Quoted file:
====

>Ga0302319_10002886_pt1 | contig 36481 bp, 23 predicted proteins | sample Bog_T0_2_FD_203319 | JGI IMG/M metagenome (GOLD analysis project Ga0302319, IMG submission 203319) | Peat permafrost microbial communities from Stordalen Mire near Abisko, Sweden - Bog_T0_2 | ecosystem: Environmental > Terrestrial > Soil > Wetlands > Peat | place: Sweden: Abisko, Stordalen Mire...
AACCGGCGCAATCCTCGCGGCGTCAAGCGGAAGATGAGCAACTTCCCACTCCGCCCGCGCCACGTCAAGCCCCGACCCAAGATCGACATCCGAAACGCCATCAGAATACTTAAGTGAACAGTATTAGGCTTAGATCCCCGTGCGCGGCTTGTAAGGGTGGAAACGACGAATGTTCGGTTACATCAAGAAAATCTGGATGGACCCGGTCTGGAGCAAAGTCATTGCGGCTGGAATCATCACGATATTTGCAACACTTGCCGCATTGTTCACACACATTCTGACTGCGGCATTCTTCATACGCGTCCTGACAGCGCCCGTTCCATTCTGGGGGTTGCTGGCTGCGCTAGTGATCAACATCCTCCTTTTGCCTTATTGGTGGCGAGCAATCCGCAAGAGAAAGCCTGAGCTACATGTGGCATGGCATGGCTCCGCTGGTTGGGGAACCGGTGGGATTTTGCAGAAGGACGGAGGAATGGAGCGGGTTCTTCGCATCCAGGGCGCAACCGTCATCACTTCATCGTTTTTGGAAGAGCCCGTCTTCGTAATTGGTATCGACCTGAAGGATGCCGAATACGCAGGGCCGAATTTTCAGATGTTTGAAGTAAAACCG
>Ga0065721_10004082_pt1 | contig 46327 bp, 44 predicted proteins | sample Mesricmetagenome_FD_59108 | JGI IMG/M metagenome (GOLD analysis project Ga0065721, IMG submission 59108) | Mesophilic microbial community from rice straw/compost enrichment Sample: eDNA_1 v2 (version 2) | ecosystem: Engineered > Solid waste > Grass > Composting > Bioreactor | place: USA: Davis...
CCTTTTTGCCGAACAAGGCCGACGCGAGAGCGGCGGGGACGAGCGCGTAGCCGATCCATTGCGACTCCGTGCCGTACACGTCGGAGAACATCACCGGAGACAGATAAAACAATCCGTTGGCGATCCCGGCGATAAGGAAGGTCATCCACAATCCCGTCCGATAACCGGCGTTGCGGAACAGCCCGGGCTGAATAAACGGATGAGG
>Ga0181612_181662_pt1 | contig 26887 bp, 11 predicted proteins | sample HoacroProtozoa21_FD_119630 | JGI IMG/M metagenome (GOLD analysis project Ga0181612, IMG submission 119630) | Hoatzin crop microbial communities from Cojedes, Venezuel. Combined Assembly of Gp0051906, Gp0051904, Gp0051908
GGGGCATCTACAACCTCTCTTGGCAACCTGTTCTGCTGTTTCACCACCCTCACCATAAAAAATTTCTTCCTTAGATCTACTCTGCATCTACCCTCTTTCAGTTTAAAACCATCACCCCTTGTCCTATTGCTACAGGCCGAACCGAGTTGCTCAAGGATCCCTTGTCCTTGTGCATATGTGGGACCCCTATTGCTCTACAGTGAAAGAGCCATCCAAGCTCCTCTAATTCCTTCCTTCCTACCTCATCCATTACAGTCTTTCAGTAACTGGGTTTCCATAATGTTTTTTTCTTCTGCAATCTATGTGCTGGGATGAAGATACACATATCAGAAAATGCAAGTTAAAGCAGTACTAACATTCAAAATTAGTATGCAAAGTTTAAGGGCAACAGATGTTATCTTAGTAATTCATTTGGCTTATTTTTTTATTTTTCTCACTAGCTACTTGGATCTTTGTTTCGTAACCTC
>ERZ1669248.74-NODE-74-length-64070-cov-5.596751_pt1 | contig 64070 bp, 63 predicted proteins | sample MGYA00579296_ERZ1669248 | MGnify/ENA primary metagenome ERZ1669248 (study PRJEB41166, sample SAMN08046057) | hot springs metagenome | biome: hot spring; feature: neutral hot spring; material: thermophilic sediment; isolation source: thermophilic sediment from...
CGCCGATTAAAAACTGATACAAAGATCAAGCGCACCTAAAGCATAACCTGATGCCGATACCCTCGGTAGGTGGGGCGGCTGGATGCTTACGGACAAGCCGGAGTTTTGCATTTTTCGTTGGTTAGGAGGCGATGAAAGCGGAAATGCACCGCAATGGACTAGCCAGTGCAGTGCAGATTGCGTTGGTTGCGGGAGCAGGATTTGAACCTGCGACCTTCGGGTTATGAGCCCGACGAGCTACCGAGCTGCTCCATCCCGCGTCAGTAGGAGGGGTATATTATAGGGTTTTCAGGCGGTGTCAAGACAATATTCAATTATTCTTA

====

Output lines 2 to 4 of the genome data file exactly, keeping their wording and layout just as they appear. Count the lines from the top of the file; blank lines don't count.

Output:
AACCGGCGCAATCCTCGCGGCGTCAAGCGGAAGATGAGCAACTTCCCACTCCGCCCGCGCCACGTCAAGCCCCGACCCAAGATCGACATCCGAAACGCCATCAGAATACTTAAGTGAACAGTATTAGGCTTAGATCCCCGTGCGCGGCTTGTAAGGGTGGAAACGACGAATGTTCGGTTACATCAAGAAAATCTGGATGGACCCGGTCTGGAGCAAAGTCATTGCGGCTGGAATCATCACGATATTTGCAACACTTGCCGCATTGTTCACACACATTCTGACTGCGGCATTCTTCATACGCGTCCTGACAGCGCCCGTTCCATTCTGGGGGTTGCTGGCTGCGCTAGTGATCAACATCCTCCTTTTGCCTTATTGGTGGCGAGCAATCCGCAAGAGAAAGCCTGAGCTACATGTGGCATGGCATGGCTCCGCTGGTTGGGGAACCGGTGGGATTTTGCAGAAGGACGGAGGAATGGAGCGGGTTCTTCGCATCCAGGGCGCAACCGTCATCACTTCATCGTTTTTGGAAGAGCCCGTCTTCGTAATTGGTATCGACCTGAAGGATGCCGAATACGCAGGGCCGAATTTTCAGATGTTTGAAGTAAAACCG
>Ga0065721_10004082_pt1 | contig 46327 bp, 44 predicted proteins | sample Mesricmetagenome_FD_59108 | JGI IMG/M metagenome (GOLD analysis project Ga0065721, IMG submission 59108) | Mesophilic microbial community from rice straw/compost enrichment Sample: eDNA_1 v2 (version 2) | ecosystem: Engineered > Solid waste > Grass > Composting > Bioreactor | place: USA: Davis...
CCTTTTTGCCGAACAAGGCCGACGCGAGAGCGGCGGGGACGAGCGCGTAGCCGATCCATTGCGACTCCGTGCCGTACACGTCGGAGAACATCACCGGAGACAGATAAAACAATCCGTTGGCGATCCCGGCGATAAGGAAGGTCATCCACAATCCCGTCCGATAACCGGCGTTGCGGAACAGCCCGGGCTGAATAAACGGATGAGG